•  Hypertension, or high blood pressure
  •  Type 1 and Type 2 Diabetes
  •  Chronic kidney disease
  •  Heart conditions
  •  Thyroid diseases — both hyper- and hypothyroidism
  •  Depression and anxiety
  •  A history of pregnancy-related disorders in prior pregnancies, or a history of miscarriages

Conditions that Develop During Pregnancy

Sometimes risk factors develop even when the parent is healthy. Unfortunately, many of these conditions can’t be anticipated.

Conditions that develop during pregnancy can put you and your baby at a higher risk for health problems during the pregnancy, birth, and after. Some of these include:

  • Gestational diabetes develops during pregnancy and puts the mother at increased risk of developing type 2 diabetes after the birth
  •  Multiple births (e.g. twins, triplets) increases the risk of preterm or small births
  •  Preeclampsia, a hypertension syndrome that can be fatal to mother and child if left untreated
  •  Growth problems and birth defects

Pregnant girl holding pills on her hand and hugs her belly

How to Have a Healthier Pregnancy

Whether you have a pre-existing condition or not, you should seek care early. If possible, schedule an appointment with an OB-GYN before conception; they can counsel you on the best courses of action and warn you if you have any risk factors you should be aware of. Upon becoming pregnant, schedule prenatal appointments early and often. Your doctor will be able to closely monitor your pregnancy and keep an eye out for any developing signs of high-risk pregnancy. Follow their advice closely. Quality high-risk pregnancy care is crucial to your health at this time. They can help you manage your conditions to make your pregnancy as safe as it can be, or they may refer you to a specialist.

A maternal-fetal medical practitioner (MFM) is a specialist who deals with high-risk pregnancies and completed an additional 2-3 years of medical school for this title. They are essentially a high-risk OB-GYN and they will guide you through your high-risk pregnancy. Some patients only see their MFM once, others see them regularly. It all depends on your unique pregnancy and risk factors.

Some other steps you can take to ensure a healthy pregnancy include:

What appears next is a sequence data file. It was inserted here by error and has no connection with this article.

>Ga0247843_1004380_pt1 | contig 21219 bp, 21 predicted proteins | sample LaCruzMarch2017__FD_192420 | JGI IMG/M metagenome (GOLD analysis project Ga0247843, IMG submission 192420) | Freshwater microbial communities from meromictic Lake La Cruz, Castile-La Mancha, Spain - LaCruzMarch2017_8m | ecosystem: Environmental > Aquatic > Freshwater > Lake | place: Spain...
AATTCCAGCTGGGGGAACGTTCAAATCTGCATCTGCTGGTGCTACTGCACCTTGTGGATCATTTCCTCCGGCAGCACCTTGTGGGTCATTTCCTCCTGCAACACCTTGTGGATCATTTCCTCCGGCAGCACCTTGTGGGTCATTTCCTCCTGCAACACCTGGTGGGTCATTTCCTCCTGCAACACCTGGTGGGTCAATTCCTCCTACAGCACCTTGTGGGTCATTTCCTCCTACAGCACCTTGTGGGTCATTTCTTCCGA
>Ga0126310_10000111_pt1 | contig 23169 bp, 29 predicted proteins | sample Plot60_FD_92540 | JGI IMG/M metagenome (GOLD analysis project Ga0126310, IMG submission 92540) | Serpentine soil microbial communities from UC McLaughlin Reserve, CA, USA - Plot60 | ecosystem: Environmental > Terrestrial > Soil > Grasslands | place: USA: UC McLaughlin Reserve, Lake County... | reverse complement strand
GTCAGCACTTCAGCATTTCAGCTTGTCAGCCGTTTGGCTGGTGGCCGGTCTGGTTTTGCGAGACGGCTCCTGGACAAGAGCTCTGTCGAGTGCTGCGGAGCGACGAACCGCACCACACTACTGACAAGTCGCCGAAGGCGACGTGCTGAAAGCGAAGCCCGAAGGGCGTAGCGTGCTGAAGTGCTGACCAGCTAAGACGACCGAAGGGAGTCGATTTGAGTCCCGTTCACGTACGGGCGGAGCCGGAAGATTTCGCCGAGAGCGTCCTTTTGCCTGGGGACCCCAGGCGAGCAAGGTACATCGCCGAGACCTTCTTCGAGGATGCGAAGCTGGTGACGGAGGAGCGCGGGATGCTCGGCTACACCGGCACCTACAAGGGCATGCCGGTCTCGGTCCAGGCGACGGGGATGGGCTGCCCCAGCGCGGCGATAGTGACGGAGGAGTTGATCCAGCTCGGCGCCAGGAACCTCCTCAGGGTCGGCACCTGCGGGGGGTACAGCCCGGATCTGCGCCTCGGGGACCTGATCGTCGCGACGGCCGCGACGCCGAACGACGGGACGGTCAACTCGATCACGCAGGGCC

•  Eat healthy
  •  Exercise as recommended by your doctor
  •  Gain a healthy amount of weight
  • Reduce your stress
  •  Take prenatal vitamins, particularly 400mcg of folic acid daily through the entire pregnancy
  •  Protect yourself from infections and stay up to date on immunizations
  •  Avoid any drugs not cleared by your doctor, including prescriptions, over-the-counter, and illicit substances

Find Support

Learning you have a high-risk pregnancy can come as quite a shock. Be sure to find support to get through any emotional distress this may cause you.

If you do not feel comfortable with your OB-GYN, interview other doctors to find one who makes you feel safe and heard. They are going to be an integral part of your pregnancy, so make sure it’s someone you want on your team. The same goes for your high-risk pregnancy doctor, whether that be your OB or an MFM.

Find someone to talk to. You may have a supportive partner, friend, or parent, which is a great foundation for a strong support system. But consider finding a support group or a therapist to help you through the emotional side of carrying a high-risk pregnancy and postpartum.

If you are struggling with alcohol or substance abuse, ask your doctor or a trusted individual for advice on support groups, rehabilitation, or therapy options.

And if you are dealing with a chronic pre-existing condition, make sure to work with your pregnancy doctor and your general practitioner or specialist who already helps you manage your condition to ensure you stay at your healthiest throughout your pregnancy.

A high-risk pregnancy is not the end of the world. With a team of support and medical professionals, you can manage your risk factors and birth a beautiful and healthy child.

If you or a loved one needs advice about high risk pregnancy care, Dr. Ellman will be happy to speak with you! Dr. Ellman is a high risk OB/GYN doctor who established his medical practice in South Florida over 25 years ago. Go to our website today to learn about the services he provides.